Editor's note: The opinions expressed in this article are solely our own and do not reflect the views and opinions of Brigham and Women's Hospital.
Few hospitals and health systems have historically formalized a career ladder for advanced practice providers (APPs) in the way that they have for other types of clinicians. However, as APPs take on increasing responsibilities as part of the inpatient care team, clinical executives are starting to ask how they can better support career development for their APPs.
Creating a career path for physician assistants
In response to physician assistants (PAs) taking on increasing responsibilities outside of their clinical work, Brigham and Women's Hospital created a robust PA career ladder. Currently, PAs can progress through seven distinct levels, as outlined in the graph below.
Recent graduates without prior work experience are hired as a PA I, or entry-level PA. PAs at this level focus exclusively on clinical practice.
After two years of PA experience—either internal or external—PAs can be promoted by their division/department to a PA II, as long as they are in good clinical standing. In this role, PAs take on department-level project work in addition to their clinical responsibilities. For example, PA IIs might create an EPIC template or develop a PA onboarding program for their department.
After four years of clinical experience, PAs are eligible to apply for a Senior PA role. Senior PAs take on some management and administrative responsibilities, although they do not yet have protected administrative time. These responsibilities include: running department-level PA onboarding, overseeing PA rotations, and representing their department at leadership meetings. Brigham and Women's intentionally does not call this a position "PA III" as it requires an application (in contrast to the in-line promotion from PA I to PAII).
Each department has a Chief PA, who oversees the PA Is, IIs, and Senior PAs in addition to their clinical responsibilities. The larger clinical departments may also have an Associate Chief PA, who shares responsibilities with and reports directly to their department's Chief PA. Chief PA responsibilities include: recruiting, hiring, and onboarding new hires; scheduling; conducting performance evaluations and delivering feedback; precepting PA students on rotation; and ensuring state and hospital compliance with laws governing PA scope of practice. This role has a minimum of four hours of administrative time built in, although the exact breakdown of clinical versus administrative time varies depending on the size of the department's PA group.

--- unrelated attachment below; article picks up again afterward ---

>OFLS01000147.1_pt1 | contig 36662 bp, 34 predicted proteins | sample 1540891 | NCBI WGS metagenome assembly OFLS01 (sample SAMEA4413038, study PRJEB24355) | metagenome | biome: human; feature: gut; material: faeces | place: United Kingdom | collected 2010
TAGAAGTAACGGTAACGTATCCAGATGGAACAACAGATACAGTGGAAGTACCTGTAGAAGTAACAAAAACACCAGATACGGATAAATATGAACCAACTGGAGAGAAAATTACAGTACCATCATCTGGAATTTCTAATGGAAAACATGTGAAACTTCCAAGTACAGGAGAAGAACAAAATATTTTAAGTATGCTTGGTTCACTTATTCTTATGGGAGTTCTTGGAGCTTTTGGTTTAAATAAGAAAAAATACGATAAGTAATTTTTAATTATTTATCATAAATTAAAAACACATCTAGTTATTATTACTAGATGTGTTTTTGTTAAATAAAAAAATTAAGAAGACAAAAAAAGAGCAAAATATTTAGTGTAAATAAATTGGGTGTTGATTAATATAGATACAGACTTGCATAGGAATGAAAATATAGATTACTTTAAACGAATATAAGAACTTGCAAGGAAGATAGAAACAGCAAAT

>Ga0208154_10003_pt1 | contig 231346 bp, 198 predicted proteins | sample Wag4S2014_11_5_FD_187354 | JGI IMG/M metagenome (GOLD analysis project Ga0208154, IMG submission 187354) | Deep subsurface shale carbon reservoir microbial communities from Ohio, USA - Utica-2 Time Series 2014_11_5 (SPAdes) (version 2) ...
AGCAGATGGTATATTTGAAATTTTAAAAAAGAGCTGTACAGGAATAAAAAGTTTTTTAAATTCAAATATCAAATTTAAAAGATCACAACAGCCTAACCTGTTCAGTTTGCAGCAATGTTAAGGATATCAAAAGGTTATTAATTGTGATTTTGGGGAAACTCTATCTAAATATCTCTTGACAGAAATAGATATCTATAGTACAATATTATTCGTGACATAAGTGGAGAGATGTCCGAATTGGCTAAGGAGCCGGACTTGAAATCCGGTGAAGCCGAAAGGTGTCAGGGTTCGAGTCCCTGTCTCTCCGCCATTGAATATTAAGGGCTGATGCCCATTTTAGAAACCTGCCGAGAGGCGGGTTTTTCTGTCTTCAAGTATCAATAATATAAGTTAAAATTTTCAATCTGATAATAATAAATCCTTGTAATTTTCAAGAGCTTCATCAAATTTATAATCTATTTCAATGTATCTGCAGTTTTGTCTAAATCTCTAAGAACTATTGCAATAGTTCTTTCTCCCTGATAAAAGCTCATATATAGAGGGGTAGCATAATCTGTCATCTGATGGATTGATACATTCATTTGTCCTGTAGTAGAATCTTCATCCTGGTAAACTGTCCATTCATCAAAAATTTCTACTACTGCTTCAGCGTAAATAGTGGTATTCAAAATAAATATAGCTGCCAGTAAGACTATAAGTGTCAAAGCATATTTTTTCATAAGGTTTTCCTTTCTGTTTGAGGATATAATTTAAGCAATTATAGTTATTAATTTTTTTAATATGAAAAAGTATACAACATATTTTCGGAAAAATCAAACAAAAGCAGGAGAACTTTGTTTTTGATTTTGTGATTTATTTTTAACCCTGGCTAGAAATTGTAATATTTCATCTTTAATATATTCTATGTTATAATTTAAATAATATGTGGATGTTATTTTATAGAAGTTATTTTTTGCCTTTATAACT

PA Directors oversee PAs across an entire department, serving as liaison between Chief PAs, department leadership, and the Senior Director of PA Services, who reports directly to the CMO.
How Brigham and Women's model helps retain PAs
Many of our members struggle to retain APPs in the inpatient space for a variety of reasons. First, there often aren't enough growth opportunities specifically designed for APPs. Second, the inpatient schedule can be demanding and less flexible than the ambulatory setting. Third, the culture at many hospitals has not yet fully embraced APPs to allow them to provide care at the top of their license. Brigham and Women's model counteracts these challenges by giving PAs legitimacy and providing a defined path for growth so they can envision themselves there for the long-term.
In the coming years, Brigham and Women's also plans to explore additional opportunities to grow their PAs outside of the PA-specific career path. For example, the organization hopes to see more PAs take on hospital leadership positions, such as Director of Operations and Medical Director.
Learn more: Get the full value from your APPs
A scalable APP model has four components. Each component plays a critical role in ensuring the harmonious use of APPs within your medical group. Download our new infographic to learn the four must-have characteristics of a scalable model for NPs and PAs.